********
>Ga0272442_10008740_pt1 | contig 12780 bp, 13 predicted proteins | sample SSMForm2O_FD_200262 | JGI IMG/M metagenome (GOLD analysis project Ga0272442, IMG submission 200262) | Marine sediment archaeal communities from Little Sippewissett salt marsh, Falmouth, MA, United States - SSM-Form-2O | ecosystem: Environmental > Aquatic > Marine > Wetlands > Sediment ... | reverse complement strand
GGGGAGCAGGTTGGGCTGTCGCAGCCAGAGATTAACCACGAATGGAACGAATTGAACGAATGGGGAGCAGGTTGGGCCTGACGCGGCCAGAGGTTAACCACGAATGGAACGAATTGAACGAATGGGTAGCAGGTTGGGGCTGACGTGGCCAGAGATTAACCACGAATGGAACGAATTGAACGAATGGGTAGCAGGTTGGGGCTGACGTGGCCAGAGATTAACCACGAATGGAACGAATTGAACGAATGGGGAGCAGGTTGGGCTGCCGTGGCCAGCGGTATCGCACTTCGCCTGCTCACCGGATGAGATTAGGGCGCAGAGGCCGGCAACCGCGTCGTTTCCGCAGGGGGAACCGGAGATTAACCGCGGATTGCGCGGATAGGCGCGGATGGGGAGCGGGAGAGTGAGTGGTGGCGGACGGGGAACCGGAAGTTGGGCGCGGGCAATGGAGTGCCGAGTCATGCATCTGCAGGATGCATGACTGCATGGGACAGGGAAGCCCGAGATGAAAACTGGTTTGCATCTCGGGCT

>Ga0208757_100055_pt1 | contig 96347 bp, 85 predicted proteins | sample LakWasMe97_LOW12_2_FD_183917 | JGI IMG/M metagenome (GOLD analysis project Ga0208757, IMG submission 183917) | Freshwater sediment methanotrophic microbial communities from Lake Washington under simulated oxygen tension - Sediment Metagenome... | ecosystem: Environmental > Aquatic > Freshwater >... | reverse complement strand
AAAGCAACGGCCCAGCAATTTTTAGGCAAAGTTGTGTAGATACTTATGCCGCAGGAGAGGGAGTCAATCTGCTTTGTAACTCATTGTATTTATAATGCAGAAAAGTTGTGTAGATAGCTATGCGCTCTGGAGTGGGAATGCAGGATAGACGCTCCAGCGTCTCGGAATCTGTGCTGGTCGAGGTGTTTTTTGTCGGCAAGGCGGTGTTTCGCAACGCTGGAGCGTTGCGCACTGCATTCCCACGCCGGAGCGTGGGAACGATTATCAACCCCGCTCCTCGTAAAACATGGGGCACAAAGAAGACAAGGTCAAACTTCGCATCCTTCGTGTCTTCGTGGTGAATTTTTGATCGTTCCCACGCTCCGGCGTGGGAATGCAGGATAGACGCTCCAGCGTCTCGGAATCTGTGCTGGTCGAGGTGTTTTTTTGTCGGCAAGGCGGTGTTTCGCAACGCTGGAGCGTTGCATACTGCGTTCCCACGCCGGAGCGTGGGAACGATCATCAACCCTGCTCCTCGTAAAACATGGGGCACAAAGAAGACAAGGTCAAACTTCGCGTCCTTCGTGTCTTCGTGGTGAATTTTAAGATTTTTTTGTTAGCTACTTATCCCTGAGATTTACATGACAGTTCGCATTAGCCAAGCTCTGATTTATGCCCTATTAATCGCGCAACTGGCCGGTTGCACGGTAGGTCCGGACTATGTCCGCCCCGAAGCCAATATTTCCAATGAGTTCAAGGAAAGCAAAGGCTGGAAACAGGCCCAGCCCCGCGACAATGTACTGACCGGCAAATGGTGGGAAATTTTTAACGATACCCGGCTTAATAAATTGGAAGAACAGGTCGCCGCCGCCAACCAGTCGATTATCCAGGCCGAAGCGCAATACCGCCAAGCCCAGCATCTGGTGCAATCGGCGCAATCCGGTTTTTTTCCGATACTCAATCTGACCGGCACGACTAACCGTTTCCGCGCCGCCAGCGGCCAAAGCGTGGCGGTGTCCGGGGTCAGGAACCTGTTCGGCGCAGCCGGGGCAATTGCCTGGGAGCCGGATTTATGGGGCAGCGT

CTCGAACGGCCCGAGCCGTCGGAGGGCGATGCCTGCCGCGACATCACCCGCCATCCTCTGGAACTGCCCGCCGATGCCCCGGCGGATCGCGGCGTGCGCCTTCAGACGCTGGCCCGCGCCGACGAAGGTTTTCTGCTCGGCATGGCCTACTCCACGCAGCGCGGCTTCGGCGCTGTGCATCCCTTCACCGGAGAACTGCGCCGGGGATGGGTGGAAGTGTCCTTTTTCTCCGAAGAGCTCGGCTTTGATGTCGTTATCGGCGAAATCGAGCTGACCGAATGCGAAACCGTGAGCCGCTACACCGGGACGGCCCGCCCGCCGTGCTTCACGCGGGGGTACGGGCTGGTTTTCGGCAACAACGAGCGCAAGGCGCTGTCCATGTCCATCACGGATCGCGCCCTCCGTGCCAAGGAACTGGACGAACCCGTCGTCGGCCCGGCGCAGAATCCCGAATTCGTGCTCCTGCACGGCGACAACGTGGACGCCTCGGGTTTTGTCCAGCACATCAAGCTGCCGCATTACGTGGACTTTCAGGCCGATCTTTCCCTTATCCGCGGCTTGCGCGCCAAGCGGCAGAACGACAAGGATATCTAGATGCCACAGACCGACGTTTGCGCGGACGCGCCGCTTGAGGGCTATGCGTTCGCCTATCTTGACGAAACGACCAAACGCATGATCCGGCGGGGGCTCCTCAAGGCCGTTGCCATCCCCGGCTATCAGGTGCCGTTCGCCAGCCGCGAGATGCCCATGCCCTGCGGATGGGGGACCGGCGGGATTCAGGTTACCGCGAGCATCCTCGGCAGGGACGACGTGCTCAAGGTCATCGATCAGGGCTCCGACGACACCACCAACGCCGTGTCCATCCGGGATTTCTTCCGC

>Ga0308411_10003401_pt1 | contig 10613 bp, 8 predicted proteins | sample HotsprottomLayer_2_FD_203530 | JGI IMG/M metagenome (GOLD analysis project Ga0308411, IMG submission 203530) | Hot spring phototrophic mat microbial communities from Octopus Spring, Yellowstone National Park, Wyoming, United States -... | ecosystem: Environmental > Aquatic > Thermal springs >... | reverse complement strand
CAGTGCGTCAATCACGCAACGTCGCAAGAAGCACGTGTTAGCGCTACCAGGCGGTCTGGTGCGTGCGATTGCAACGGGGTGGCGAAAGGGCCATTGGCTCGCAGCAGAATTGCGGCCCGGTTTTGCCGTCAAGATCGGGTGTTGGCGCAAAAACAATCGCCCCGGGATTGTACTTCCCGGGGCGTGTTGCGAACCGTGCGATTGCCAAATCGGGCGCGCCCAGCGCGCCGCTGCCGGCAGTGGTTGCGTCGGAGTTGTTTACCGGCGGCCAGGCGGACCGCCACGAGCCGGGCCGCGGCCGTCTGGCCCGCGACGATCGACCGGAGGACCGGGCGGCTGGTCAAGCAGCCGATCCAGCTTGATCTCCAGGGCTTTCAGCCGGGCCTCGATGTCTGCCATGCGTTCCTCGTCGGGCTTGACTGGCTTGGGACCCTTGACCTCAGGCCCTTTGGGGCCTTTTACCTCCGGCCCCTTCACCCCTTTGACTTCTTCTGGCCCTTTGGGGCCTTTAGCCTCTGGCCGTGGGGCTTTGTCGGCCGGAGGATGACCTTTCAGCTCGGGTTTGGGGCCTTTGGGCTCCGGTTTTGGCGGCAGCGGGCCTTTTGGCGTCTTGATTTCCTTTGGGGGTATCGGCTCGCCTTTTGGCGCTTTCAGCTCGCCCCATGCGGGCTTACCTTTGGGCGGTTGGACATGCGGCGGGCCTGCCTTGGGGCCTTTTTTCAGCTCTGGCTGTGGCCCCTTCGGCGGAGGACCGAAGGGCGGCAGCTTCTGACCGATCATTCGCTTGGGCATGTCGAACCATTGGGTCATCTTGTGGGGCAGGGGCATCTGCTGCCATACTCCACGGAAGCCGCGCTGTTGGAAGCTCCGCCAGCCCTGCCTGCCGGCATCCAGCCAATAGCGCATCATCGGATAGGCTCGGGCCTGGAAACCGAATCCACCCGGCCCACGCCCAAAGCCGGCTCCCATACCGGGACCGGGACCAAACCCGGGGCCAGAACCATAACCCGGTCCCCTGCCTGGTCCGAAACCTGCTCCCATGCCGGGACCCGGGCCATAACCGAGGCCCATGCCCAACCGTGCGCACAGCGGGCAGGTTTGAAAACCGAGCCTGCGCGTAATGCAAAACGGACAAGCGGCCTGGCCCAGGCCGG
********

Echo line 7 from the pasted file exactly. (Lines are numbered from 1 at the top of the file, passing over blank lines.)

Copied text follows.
CAGTGCGTCAATCACGCAACGTCGCAAGAAGCACGTGTTAGCGCTACCAGGCGGTCTGGTGCGTGCGATTGCAACGGGGTGGCGAAAGGGCCATTGGCTCGCAGCAGAATTGCGGCCCGGTTTTGCCGTCAAGATCGGGTGTTGGCGCAAAAACAATCGCCCCGGGATTGTACTTCCCGGGGCGTGTTGCGAACCGTGCGATTGCCAAATCGGGCGCGCCCAGCGCGCCGCTGCCGGCAGTGGTTGCGTCGGAGTTGTTTACCGGCGGCCAGGCGGACCGCCACGAGCCGGGCCGCGGCCGTCTGGCCCGCGACGATCGACCGGAGGACCGGGCGGCTGGTCAAGCAGCCGATCCAGCTTGATCTCCAGGGCTTTCAGCCGGGCCTCGATGTCTGCCATGCGTTCCTCGTCGGGCTTGACTGGCTTGGGACCCTTGACCTCAGGCCCTTTGGGGCCTTTTACCTCCGGCCCCTTCACCCCTTTGACTTCTTCTGGCCCTTTGGGGCCTTTAGCCTCTGGCCGTGGGGCTTTGTCGGCCGGAGGATGACCTTTCAGCTCGGGTTTGGGGCCTTTGGGCTCCGGTTTTGGCGGCAGCGGGCCTTTTGGCGTCTTGATTTCCTTTGGGGGTATCGGCTCGCCTTTTGGCGCTTTCAGCTCGCCCCATGCGGGCTTACCTTTGGGCGGTTGGACATGCGGCGGGCCTGCCTTGGGGCCTTTTTTCAGCTCTGGCTGTGGCCCCTTCGGCGGAGGACCGAAGGGCGGCAGCTTCTGACCGATCATTCGCTTGGGCATGTCGAACCATTGGGTCATCTTGTGGGGCAGGGGCATCTGCTGCCATACTCCACGGAAGCCGCGCTGTTGGAAGCTCCGCCAGCCCTGCCTGCCGGCATCCAGCCAATAGCGCATCATCGGATAGGCTCGGGCCTGGAAACCGAATCCACCCGGCCCACGCCCAAAGCCGGCTCCCATACCGGGACCGGGACCAAACCCGGGGCCAGAACCATAACCCGGTCCCCTGCCTGGTCCGAAACCTGCTCCCATGCCGGGACCCGGGCCATAACCGAGGCCCATGCCCAACCGTGCGCACAGCGGGCAGGTTTGAAAACCGAGCCTGCGCGTAATGCAAAACGGACAAGCGGCCTGGCCCAGGCCGG